Psychotherapy Shown Promising for Lower Back Pain

Representing one of the most common sources of chronic discomfort among people worldwide, lower back pain is a significant health issue for scores of people, and is also a leading reason for missed workdays and worker’s compensation claims. Many lower back pain problems are addressed by various treatments including pain medications, spinal adjustments, and other measures, but clients taking advantage of such treatments may find that the dependency upon these options can lead to frustration as well as extra expenses. Psychotherapy has been shown to provide promising benefits for a multitude of physical health concerns, and study recently conducted at the University of Warwick in the UK has found that therapy may be more effective for lower back pain than simply administering medical advice to clients.

The study involved a group of over six hundred participants, over half of which were assigned to a course of six sessions of group psychotherapy, while the remaining participants were given a basic fifteen minute consultation regarding other treatment options, including the use of pain relieving medications. Results were collected a year after the opening of the study, and found that nearly sixty percent of those who received psychotherapeutic treatment reported improvement in their back pain symptoms, compared with only thirty one percent of participants who received a consultation alone. Satisfaction with the treatment was also markedly different, with sixty five percent in the therapy group expressive their satisfaction, in contrast with twenty eight percent satisfaction among the other participants.

The study helps to bolster the idea that certain types of therapy can improve quality of life and ease discomfort among people with problematic pain management and related medical issues. Though further research incorporating measures obtained through methods other than self-reporting may make the findings stronger, the study provides a solid foundation for future work.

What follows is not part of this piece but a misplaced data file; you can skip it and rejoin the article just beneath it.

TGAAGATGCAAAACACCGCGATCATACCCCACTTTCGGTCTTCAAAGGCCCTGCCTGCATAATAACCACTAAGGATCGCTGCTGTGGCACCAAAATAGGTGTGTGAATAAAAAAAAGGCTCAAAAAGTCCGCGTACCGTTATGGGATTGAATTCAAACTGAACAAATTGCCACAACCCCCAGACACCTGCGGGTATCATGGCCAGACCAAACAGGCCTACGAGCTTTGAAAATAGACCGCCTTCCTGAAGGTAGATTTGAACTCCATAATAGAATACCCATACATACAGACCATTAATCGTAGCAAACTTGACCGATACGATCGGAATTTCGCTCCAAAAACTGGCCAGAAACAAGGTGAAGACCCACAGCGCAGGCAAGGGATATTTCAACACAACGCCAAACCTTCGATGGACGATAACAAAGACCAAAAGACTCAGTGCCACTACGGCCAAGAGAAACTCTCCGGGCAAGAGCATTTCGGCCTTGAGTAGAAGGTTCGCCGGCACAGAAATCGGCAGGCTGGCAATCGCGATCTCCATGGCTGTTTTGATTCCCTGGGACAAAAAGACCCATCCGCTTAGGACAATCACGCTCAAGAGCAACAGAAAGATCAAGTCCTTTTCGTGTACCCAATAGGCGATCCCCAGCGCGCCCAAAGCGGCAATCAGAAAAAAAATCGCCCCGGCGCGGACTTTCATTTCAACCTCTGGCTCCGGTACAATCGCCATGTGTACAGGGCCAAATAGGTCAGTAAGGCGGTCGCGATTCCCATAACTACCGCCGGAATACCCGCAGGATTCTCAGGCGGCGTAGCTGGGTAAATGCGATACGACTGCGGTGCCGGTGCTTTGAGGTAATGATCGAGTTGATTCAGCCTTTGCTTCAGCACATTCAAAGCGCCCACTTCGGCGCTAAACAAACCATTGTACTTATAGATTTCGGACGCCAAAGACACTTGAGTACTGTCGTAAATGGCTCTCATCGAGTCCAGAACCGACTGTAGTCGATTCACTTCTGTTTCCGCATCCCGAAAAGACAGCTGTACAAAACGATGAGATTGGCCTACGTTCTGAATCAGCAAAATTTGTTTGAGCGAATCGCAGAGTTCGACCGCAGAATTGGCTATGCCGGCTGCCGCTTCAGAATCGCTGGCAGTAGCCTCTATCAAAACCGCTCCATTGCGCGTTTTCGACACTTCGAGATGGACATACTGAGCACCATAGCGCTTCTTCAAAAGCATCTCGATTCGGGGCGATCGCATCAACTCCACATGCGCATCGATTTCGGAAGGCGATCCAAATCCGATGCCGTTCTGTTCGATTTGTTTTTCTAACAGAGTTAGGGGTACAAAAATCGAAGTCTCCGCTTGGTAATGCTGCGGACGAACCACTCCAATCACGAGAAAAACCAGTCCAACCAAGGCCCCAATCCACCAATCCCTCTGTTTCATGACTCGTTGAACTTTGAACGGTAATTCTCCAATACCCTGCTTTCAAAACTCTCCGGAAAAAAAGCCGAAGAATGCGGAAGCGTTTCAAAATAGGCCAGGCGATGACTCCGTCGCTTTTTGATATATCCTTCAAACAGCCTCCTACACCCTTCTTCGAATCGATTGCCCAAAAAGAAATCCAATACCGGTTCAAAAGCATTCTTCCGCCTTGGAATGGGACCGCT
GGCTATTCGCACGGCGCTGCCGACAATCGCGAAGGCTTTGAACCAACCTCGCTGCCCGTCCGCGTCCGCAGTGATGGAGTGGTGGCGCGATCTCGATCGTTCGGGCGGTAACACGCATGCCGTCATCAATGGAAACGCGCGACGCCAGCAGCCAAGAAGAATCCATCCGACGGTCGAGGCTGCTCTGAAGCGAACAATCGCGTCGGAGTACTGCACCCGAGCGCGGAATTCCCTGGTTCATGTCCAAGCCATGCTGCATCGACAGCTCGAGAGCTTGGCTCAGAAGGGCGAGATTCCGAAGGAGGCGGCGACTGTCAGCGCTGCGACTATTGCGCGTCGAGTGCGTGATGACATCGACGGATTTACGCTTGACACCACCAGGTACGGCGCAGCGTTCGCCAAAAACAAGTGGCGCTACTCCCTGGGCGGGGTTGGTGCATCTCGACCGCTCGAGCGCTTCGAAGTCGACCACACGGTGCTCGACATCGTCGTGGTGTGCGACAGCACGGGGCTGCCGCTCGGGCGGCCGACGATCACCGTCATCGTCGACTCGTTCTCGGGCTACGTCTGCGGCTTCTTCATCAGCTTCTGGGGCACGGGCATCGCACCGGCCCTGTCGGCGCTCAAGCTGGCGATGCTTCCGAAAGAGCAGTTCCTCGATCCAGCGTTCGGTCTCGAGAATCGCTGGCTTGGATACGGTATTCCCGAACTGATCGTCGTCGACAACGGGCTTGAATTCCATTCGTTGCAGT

© Copyright 2010 by By Noah Rubinstein, LMFT, LMHC, therapist in Olympia, Washington. All Rights Reserved. Permission to publish granted to

The preceding article was solely written by the author named above. Any views and opinions expressed are not necessarily shared by Questions or concerns about the preceding article can be directed to the author or posted as a comment below.

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  • Clara J.

    Clara J.

    March 6th, 2010 at 2:56 AM

    i always tell my children to sit,stand and walk with the right posture as this habit if followed throught their lives will possibly keep them away from back problems…these kind of problems are affecting more and more people…this may occur due to not maintaing the right posture while going about the daily ativities.

  • Sam T

    Sam T

    March 6th, 2010 at 10:57 AM

    This is great and definitely something I will look into. My doctors all want me to have some back surgery but that just scares the youu know what out of me. But this is something that I am willing to try and which will not leave me any worse for the wear. Have also been thinking about hypnosis too so maybe getting in with a good counselor can help lead me to someone good in that field of work too. Anything is better than being cut and going through surgery and recovery!

  • toby


    March 6th, 2010 at 11:48 AM

    therapy has been used for lower back pain in the past, yes. but to know that even psycho therapy can have an effect on something seemingly remote as back pain is truly amusing, atleast for me. i never thought the two things could have any kind of inter – relation.